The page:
Smita Nayak, MD; Mark S. Roberts, MD, MPP; Susan L. Greenspan, MD
Disclaimer: The contents of this article are solely the responsibility of the authors and do not necessarily represent the official view of the National Center for Research Resources or National Institutes of Health.
Acknowledgment: The authors thank Hau Liu, MD, MPH, MBA, and Kaleb Michaud, PhD, for assistance with development of the cost-effectiveness model and Dennis Black, PhD, for providing logistic regression equations to predict women's future fracture probabilities developed from Study of Osteoporotic Fractures data.
Grant Support: By grant KL2 RR024154 from the National Center for Research Resources (a component of the National Institutes of Health) and National Institutes of Health Roadmap for Medical Research (Dr. Nayak), grant 1R01AR060809-01 from the National Institute of Arthritis and Musculoskeletal and Skin Diseases (Dr. Nayak), and grant K24 DK062895 from the National Institute of Diabetes and Digestive and Kidney Diseases (Dr. Greenspan).
Potential Conflicts of Interest: Disclosures can be viewed at www.acponline.org/authors/icmje/ConflictOfInterestForms.do?msNum=M11-1567.
Reproducible Research Statement:Study protocol, statistical code, and data set: Not available.
Requests for Single Reprints: Smita Nayak, MD, University of Pittsburgh, 200 Meyran Avenue, Suite 200, Pittsburgh, PA 15213; e-mail, firstname.lastname@example.org.
Current Author Addresses: Dr. Nayak: University of Pittsburgh, 200 Meyran Avenue, Suite 200, Pittsburgh, PA 15213.
Dr. Roberts: University of Pittsburgh, A621 Crabtree Hall, 30 De Soto Street, Pittsburgh, PA 15361.
Dr. Greenspan: Osteoporosis Prevention and Treatment Center, Kaufmann Medical Building, Suite 1110, Pittsburgh, PA 15213.
Author Contributions: Conception and design: S. Nayak, M.S. Roberts, S.L. Greenspan.
Analysis and interpretation of the data: S. Nayak, M.S. Roberts, S.L. Greenspan.
Drafting of the article: S. Nayak.
Critical revision of the article for important intellectual content: S. Nayak, M.S. Roberts, S.L. Greenspan.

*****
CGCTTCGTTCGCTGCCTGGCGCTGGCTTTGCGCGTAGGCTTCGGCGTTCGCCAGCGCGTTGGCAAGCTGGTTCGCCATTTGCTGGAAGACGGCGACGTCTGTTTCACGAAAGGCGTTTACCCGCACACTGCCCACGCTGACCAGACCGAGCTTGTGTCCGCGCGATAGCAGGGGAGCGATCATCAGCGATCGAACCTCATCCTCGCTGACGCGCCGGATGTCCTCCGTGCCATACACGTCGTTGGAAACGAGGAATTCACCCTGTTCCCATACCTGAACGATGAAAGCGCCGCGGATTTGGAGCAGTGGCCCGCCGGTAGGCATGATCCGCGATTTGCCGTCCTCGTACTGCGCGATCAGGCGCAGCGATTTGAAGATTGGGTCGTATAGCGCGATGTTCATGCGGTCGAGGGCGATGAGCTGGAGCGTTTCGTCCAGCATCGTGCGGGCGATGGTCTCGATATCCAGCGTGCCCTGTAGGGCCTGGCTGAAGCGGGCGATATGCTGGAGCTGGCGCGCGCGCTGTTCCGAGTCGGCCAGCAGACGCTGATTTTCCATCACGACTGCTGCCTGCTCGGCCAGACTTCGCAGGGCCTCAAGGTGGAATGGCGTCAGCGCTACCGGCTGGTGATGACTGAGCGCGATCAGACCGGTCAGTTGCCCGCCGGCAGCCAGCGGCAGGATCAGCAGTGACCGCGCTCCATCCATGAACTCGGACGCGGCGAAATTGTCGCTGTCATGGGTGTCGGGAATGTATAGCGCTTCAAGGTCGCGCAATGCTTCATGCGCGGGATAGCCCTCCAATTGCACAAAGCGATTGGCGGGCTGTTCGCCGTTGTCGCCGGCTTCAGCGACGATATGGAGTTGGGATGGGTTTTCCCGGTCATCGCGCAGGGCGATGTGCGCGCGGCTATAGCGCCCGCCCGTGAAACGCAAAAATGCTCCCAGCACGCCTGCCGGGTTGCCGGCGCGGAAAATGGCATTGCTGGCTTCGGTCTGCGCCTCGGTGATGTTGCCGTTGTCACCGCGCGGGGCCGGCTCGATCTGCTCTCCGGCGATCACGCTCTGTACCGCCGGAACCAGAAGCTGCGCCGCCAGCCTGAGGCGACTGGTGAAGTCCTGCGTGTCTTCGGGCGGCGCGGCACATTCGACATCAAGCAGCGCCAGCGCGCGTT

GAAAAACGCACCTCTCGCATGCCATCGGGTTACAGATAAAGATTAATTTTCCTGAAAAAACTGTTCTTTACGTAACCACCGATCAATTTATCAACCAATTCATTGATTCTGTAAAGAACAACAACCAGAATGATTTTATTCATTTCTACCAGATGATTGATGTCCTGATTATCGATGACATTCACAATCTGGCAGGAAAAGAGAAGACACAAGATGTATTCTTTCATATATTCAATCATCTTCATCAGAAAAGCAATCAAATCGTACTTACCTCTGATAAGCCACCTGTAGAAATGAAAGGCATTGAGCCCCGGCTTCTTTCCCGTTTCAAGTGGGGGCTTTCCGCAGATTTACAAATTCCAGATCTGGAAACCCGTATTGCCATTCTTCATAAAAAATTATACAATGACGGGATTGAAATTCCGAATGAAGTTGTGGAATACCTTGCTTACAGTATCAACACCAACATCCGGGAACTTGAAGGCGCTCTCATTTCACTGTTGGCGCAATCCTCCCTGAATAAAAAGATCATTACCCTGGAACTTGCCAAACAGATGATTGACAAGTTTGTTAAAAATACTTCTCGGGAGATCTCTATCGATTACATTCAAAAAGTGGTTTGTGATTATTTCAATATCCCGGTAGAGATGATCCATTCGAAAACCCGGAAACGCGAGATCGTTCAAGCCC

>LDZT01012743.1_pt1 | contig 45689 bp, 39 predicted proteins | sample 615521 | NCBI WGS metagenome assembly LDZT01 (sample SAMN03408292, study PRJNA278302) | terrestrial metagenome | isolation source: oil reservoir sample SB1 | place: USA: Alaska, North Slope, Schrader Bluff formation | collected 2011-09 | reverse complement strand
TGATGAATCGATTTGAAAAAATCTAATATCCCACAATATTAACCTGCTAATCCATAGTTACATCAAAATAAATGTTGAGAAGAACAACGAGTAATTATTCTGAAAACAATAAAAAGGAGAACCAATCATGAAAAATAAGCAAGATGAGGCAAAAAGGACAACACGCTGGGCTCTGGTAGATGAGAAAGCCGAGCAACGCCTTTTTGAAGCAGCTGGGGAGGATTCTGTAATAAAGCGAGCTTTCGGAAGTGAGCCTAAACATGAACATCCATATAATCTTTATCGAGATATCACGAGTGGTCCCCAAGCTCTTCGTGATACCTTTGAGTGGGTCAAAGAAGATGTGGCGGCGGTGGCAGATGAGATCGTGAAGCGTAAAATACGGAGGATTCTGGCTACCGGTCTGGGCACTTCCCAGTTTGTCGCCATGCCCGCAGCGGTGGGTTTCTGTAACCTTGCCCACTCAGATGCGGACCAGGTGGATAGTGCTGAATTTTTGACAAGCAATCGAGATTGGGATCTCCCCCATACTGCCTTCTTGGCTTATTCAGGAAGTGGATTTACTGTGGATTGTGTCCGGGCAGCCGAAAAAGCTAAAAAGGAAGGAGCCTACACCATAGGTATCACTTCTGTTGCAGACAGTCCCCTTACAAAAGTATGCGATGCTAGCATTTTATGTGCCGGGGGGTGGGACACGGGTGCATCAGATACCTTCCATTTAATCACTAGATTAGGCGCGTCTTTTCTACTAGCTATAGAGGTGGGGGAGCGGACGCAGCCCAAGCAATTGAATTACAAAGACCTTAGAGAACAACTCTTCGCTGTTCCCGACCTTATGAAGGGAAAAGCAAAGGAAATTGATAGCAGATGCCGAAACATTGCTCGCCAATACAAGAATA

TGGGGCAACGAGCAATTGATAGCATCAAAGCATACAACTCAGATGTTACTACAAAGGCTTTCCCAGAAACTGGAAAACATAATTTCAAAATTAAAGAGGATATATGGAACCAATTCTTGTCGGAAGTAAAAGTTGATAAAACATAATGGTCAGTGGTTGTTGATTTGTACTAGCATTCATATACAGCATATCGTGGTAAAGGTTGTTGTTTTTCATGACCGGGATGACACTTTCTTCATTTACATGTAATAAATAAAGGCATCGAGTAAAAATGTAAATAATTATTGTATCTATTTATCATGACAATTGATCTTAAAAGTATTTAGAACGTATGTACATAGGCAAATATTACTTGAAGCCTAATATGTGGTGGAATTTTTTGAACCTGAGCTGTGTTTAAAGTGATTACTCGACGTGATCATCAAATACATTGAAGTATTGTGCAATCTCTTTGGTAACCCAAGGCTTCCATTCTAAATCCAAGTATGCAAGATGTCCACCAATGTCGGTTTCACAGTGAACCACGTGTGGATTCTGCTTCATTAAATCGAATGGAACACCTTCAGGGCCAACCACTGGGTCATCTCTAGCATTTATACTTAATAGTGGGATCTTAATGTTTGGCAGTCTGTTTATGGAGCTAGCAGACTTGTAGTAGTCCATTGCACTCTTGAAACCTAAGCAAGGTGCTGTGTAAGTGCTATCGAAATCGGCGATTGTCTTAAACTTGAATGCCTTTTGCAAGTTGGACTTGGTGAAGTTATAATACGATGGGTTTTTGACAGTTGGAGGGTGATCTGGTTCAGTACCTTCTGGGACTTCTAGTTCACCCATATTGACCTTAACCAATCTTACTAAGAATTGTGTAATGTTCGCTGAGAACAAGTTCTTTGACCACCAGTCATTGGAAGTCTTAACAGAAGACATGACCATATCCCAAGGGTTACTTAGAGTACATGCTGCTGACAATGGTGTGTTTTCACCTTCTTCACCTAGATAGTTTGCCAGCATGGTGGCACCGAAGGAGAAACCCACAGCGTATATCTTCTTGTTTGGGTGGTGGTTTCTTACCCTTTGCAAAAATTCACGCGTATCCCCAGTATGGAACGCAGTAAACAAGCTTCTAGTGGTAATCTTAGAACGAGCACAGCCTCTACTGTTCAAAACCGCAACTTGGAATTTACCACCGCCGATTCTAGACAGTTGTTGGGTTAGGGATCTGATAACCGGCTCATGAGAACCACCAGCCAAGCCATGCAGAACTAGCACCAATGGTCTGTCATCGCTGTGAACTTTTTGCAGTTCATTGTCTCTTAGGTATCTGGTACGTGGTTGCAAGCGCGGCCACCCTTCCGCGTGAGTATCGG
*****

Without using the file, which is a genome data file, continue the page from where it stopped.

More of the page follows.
Final approval of the article: S. Nayak, M.S. Roberts, S.L. Greenspan.
Obtaining of funding: S. Nayak.
Collection and assembly of data: S. Nayak.
Nayak S, Roberts MS, Greenspan SL. Cost-Effectiveness of Different Screening Strategies for Osteoporosis in Postmenopausal Women. Ann Intern Med. 2011;155:751-761. doi: 10.7326/0003-4819-155-11-201112060-00007
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Published: Ann Intern Med. 2011;155(11):751-761.
The best strategies to screen postmenopausal women for osteoporosis are not clear.
To identify the cost-effectiveness of various screening strategies.
Individual-level state-transition cost-effectiveness model.
U.S. women aged 55 years or older.
Screening strategies composed of alternative tests (central dual-energy x-ray absorptiometry [DXA], calcaneal quantitative ultrasonography [QUS], and the Simple Calculated Osteoporosis Risk Estimation [SCORE] tool) initiation ages, treatment thresholds, and rescreening intervals. Oral bisphosphonate treatment was assumed, with a base-case adherence rate of 50% and a 5-year on/off treatment pattern.
Incremental cost-effectiveness ratios (2010 U.S. dollars per quality-adjusted life-year [QALY] gained).
At all evaluated ages, screening was superior to not screening. In general, quality-adjusted life-days gained with screening tended to increase with age. At all initiation ages, the best strategy with an incremental cost-effectiveness ratio (ICER) of less than $50 000 per QALY was DXA screening with a T-score threshold of −2.5 or less for treatment and with follow-up screening every 5 years. Across screening initiation ages, the best strategy with an ICER less than $50 000 per QALY was initiation of screening at age 55 years by using DXA −2.5 with rescreening every 5 years. The best strategy with an ICER less than $100 000 per QALY was initiation of screening at age 55 years by using DXA with a T-score threshold of −2.0 or less for treatment and then rescreening every 10 years. No other strategy that involved treatment of women with osteopenia had an ICER less than $100 000 per QALY. Many other strategies, including strategies with SCORE or QUS prescreening, were also cost-effective, and in general the differences in effectiveness and costs between evaluated strategies was small.
Probabilistic sensitivity analysis did not reveal a consistently superior strategy.
Data were primarily from white women. Screening initiation at ages younger than 55 years were not examined. Only osteoporotic fractures of the hip, vertebrae, and wrist were modeled.
Many strategies for postmenopausal osteoporosis screening are effective and cost-effective, including strategies involving screening initiation at age 55 years. No strategy substantially outperforms another.
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Endocrine and Metabolism, High Value Care, Metabolic Bone Disorders, Prevention/Screening.
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